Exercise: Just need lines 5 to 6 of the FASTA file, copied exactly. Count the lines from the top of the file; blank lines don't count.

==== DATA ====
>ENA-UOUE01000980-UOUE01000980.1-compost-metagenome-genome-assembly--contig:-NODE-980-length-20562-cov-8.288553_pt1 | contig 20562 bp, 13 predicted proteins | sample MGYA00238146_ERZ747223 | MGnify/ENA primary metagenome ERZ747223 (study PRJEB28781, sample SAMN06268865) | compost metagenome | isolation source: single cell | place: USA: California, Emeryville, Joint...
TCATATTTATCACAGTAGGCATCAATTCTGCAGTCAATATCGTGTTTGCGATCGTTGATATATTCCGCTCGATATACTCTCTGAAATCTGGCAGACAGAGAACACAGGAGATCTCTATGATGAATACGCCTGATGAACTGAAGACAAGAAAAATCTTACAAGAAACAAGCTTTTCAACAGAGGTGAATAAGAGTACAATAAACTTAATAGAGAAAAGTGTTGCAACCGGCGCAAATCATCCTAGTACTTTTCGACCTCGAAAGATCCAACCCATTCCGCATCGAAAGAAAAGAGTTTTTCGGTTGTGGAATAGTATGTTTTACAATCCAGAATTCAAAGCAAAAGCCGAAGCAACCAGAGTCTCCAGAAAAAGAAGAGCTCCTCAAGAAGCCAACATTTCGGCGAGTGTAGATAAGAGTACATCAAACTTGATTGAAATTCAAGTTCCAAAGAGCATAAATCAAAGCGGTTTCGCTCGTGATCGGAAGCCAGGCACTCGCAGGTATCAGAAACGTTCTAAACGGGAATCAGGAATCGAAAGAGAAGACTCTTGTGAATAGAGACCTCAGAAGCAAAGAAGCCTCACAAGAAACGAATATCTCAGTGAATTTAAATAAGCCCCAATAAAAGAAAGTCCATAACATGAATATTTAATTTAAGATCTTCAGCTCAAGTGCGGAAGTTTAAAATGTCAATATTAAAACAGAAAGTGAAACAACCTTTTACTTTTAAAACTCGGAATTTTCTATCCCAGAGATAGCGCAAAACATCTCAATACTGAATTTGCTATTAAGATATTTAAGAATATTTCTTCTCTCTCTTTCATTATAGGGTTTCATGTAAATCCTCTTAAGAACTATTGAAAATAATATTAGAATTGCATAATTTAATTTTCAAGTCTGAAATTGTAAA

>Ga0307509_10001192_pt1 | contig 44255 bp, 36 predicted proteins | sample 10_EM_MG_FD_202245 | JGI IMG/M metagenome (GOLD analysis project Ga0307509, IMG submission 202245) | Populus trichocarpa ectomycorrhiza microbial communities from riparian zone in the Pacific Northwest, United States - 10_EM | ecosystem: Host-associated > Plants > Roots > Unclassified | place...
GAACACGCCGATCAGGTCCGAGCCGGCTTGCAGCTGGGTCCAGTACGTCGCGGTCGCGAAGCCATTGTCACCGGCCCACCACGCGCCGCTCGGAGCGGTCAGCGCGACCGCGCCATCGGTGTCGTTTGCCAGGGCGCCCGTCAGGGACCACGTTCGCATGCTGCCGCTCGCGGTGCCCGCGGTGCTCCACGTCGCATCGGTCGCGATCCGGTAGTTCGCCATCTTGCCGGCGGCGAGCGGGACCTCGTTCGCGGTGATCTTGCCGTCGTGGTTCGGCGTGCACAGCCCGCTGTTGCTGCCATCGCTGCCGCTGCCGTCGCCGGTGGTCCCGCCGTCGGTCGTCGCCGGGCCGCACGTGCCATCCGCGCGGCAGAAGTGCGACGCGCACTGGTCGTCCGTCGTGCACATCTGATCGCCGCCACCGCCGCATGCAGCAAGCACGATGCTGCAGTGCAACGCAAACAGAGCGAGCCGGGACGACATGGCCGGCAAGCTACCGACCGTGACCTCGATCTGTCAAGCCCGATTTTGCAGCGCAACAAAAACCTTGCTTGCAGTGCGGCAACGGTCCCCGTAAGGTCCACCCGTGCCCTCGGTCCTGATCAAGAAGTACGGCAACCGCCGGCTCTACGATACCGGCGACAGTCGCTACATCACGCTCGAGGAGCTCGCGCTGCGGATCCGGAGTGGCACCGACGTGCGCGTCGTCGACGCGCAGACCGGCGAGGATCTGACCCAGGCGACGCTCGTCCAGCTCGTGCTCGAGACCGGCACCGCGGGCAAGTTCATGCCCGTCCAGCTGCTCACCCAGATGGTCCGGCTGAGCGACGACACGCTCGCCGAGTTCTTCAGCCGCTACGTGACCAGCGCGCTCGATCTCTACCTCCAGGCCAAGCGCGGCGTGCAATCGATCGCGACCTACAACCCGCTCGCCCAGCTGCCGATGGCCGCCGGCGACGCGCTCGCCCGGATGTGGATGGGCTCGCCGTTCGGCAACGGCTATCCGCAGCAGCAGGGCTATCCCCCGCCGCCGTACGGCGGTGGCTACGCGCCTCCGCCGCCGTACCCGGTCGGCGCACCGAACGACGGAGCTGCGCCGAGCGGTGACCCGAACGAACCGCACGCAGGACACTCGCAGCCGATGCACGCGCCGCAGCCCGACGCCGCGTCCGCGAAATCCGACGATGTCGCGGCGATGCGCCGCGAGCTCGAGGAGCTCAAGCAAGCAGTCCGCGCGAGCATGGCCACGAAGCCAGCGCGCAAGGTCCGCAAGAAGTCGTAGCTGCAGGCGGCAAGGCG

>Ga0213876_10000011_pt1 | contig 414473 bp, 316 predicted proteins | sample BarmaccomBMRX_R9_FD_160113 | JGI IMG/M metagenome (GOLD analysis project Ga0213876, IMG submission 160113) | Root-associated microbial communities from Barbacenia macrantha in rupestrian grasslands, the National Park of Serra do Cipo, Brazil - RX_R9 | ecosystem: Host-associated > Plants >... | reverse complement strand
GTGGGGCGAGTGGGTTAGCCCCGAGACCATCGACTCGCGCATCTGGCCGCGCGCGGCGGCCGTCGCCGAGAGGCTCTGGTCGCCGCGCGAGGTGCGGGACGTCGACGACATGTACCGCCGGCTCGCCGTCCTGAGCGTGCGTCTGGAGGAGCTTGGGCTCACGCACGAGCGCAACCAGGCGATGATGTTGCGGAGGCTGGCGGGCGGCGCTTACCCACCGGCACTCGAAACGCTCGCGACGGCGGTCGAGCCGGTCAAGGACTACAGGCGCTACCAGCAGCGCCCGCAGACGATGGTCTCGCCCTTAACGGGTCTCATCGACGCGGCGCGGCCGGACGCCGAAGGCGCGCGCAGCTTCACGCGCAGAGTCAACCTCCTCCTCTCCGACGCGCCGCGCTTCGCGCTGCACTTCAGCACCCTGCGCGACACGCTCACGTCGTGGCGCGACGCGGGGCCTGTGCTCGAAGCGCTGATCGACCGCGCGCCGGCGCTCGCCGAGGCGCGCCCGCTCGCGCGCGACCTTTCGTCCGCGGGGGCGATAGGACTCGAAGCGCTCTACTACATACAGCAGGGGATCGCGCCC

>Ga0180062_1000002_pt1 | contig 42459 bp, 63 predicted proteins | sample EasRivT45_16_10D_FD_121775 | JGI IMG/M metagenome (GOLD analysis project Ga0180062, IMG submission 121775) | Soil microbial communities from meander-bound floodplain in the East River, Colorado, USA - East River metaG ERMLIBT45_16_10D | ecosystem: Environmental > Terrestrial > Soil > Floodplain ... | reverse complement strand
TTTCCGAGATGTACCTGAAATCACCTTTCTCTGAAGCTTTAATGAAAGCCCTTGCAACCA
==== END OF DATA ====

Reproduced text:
>Ga0213876_10000011_pt1 | contig 414473 bp, 316 predicted proteins | sample BarmaccomBMRX_R9_FD_160113 | JGI IMG/M metagenome (GOLD analysis project Ga0213876, IMG submission 160113) | Root-associated microbial communities from Barbacenia macrantha in rupestrian grasslands, the National Park of Serra do Cipo, Brazil - RX_R9 | ecosystem: Host-associated > Plants >... | reverse complement strand
GTGGGGCGAGTGGGTTAGCCCCGAGACCATCGACTCGCGCATCTGGCCGCGCGCGGCGGCCGTCGCCGAGAGGCTCTGGTCGCCGCGCGAGGTGCGGGACGTCGACGACATGTACCGCCGGCTCGCCGTCCTGAGCGTGCGTCTGGAGGAGCTTGGGCTCACGCACGAGCGCAACCAGGCGATGATGTTGCGGAGGCTGGCGGGCGGCGCTTACCCACCGGCACTCGAAACGCTCGCGACGGCGGTCGAGCCGGTCAAGGACTACAGGCGCTACCAGCAGCGCCCGCAGACGATGGTCTCGCCCTTAACGGGTCTCATCGACGCGGCGCGGCCGGACGCCGAAGGCGCGCGCAGCTTCACGCGCAGAGTCAACCTCCTCCTCTCCGACGCGCCGCGCTTCGCGCTGCACTTCAGCACCCTGCGCGACACGCTCACGTCGTGGCGCGACGCGGGGCCTGTGCTCGAAGCGCTGATCGACCGCGCGCCGGCGCTCGCCGAGGCGCGCCCGCTCGCGCGCGACCTTTCGTCCGCGGGGGCGATAGGACTCGAAGCGCTCTACTACATACAGCAGGGGATCGCGCCC